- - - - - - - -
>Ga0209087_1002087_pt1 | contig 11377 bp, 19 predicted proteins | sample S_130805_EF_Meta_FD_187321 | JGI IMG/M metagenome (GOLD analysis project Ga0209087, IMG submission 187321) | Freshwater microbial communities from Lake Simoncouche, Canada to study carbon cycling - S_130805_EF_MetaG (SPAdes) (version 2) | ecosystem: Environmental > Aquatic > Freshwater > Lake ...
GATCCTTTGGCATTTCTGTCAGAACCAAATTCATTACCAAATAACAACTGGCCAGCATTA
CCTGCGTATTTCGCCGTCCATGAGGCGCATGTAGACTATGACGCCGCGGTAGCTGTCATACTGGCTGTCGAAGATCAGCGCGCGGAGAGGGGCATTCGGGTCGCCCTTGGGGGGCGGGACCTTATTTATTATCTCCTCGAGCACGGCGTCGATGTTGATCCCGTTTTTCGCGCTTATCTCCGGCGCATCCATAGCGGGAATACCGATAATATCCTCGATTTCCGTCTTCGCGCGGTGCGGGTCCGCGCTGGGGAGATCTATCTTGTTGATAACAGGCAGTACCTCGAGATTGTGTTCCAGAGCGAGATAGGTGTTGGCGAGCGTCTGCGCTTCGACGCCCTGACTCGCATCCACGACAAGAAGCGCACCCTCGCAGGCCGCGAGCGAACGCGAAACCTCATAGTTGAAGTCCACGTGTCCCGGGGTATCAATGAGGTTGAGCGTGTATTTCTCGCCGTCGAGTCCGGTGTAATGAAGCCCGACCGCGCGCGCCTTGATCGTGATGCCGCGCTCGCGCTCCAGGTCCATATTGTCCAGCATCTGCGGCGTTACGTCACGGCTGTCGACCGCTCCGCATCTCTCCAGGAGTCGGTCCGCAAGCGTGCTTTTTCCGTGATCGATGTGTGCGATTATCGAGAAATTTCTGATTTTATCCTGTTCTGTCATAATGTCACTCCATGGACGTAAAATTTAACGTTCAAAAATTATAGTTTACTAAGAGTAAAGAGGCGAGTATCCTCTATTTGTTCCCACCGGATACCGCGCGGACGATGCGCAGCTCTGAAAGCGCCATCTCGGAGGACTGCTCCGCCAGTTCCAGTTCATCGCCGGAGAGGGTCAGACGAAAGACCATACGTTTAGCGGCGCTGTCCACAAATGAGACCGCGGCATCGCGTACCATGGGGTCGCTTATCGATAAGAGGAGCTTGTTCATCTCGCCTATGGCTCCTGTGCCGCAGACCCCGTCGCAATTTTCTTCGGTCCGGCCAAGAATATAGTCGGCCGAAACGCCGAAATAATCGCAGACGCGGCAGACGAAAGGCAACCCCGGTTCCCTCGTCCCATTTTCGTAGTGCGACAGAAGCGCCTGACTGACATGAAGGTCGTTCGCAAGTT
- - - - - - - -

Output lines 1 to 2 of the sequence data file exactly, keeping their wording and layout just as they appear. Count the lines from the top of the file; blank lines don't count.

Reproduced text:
>Ga0209087_1002087_pt1 | contig 11377 bp, 19 predicted proteins | sample S_130805_EF_Meta_FD_187321 | JGI IMG/M metagenome (GOLD analysis project Ga0209087, IMG submission 187321) | Freshwater microbial communities from Lake Simoncouche, Canada to study carbon cycling - S_130805_EF_MetaG (SPAdes) (version 2) | ecosystem: Environmental > Aquatic > Freshwater > Lake ...
GATCCTTTGGCATTTCTGTCAGAACCAAATTCATTACCAAATAACAACTGGCCAGCATTA